Michael Dunlop took his second win of the 2014 Isle of Man TT Races with a comfortable victory in the Superstock race.
Riding the MD Racing BMW, Dunlop was locked in an early battle with Supersport winner Gary Johnson, but a crash at the Waterworks for the Lincolnshire rider ended his charge. He was reported as conscious and was taken by airmed to Nobles Hospital with fractures.
At the point of the accident, Johnson was holding second at Ramsey on the opening lap, having been one of four riders at the sharp end separated by just half a second – Dunlop, Johnson, Dean Harrison and James Hillier.
By the time Dunlop screamed through the Grandstand for the first time he held a 6.7 second lead over Harrison, with Bruce Anstey holding third and Hillier fourth. Conor Cummins and Guy Martin completed the top six positions.
Dunlop continued to pull away throughout the second lap, holding a lead just shy of 13 seconds as he came in for his pitstop. The second lap also saw Dunlop post the fastest lap of the race at 129.778mph. Anstey remained in third, while Cummins, Martin and Michael Rutter all moved up a place as Hillier began dropping down the order.
After what appeared to be a slow pitstop, Harrison managed to close the gap to Dunlop to just nine seconds at Glen Helen for the third time, but by the time they reached the Grandstand for the penultimate time the Superbike winner had extended the margin back to 18 seconds. It was not a good lap for Guy Martin, however, who retired at Parliament Square.
Dunlop managed the margin back to Harrison on the final lap to come through and secure his ninth TT win, and his third, on a third different bike manufacturer, Superstock win. Harrison’s second was good enough to equal his best at the TT, following second in the 2013 Lightweight TT, while Bruce Anstey took third.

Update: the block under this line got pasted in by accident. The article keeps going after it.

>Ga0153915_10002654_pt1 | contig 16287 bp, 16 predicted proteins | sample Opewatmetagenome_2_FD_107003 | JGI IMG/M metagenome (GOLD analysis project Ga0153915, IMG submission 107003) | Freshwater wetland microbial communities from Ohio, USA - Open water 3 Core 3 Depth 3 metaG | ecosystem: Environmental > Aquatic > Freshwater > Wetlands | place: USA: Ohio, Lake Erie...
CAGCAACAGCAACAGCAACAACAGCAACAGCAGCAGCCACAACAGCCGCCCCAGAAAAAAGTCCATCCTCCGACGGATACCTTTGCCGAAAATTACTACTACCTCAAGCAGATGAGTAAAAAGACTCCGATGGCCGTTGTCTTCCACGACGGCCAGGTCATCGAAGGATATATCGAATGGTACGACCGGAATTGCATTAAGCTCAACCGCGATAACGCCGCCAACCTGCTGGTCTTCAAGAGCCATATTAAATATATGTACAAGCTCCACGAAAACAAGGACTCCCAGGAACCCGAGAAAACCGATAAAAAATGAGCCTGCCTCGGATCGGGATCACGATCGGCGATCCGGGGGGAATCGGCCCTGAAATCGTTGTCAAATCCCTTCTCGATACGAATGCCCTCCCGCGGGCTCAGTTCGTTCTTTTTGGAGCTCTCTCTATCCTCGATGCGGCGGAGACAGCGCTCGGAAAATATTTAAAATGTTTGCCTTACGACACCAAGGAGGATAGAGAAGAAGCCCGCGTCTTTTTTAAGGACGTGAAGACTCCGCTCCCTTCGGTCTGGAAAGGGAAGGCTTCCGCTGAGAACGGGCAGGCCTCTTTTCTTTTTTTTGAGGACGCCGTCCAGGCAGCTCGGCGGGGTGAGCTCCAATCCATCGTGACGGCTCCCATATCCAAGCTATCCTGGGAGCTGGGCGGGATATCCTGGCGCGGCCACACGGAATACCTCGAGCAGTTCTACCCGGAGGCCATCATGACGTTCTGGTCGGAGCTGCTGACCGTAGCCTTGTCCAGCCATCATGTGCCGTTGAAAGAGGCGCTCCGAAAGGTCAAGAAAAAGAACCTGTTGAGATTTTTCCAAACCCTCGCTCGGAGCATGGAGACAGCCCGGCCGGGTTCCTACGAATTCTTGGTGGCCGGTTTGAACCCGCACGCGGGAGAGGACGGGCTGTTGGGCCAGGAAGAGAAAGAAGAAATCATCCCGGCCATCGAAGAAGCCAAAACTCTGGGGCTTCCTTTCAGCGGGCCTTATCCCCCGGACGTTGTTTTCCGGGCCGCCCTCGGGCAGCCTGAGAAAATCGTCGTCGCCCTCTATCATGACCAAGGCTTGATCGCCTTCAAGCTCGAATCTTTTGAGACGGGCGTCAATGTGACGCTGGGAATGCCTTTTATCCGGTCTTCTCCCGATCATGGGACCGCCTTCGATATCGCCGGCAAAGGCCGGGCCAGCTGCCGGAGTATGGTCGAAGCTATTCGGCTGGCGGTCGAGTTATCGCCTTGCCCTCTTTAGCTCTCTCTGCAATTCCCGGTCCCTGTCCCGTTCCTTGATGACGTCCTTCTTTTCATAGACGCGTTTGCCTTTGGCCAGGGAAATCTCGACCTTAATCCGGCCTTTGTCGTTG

“There’s some great names there,” said the 25-year-old Ballymoney rider of joining the likes of Anstey, David Jefferies and Charlie Williams on nine TT wins. “Hopefully theres a few years left of me yet, but, we’ll just wait and see. Every time I’m riding here it’s something special and especially to do it on a BMW. That’s a big feather in my cap, I’ve won now on a Honda stocker, a Kawasaki stocker and a BMW stocker. I’m really delighted about that.”
While the top three were relatively secure throughout the final lap, the battle for fourth was anything but, with less than three seconds separating fourth to seventh. The position eventually went to David Johnson, beating Cummins, who’s past came back to haunt him as his bike refused to fire up during the pitstop, to the line by just 0.8 seconds.
After the race it was deemed that Cummins had an ineligible suspension component fitted to his Honda machine, resulting in a two minute time penalty being awarded to the big man from Ramsey. As a result, he dropped from fifth down to eighteenth.
The penalty promoted Lee Johnston up to personal best result of fifth, ahead of Michael Rutter, Dan Kneen, newcomer Peter Hickman, who improved his personal best lap to 126.545mph, and 20-time TT winner John McGuinness.
Hickman’s brilliant top ten result saw him take the honours in the Privateer’s category, with Horst Saiger and James Cowton filling the top three spots. Ivan Lintin‘s 15th place result means he remains at the top of the TT Privateer’s Championship with 56 points, just six points clear of Hickman.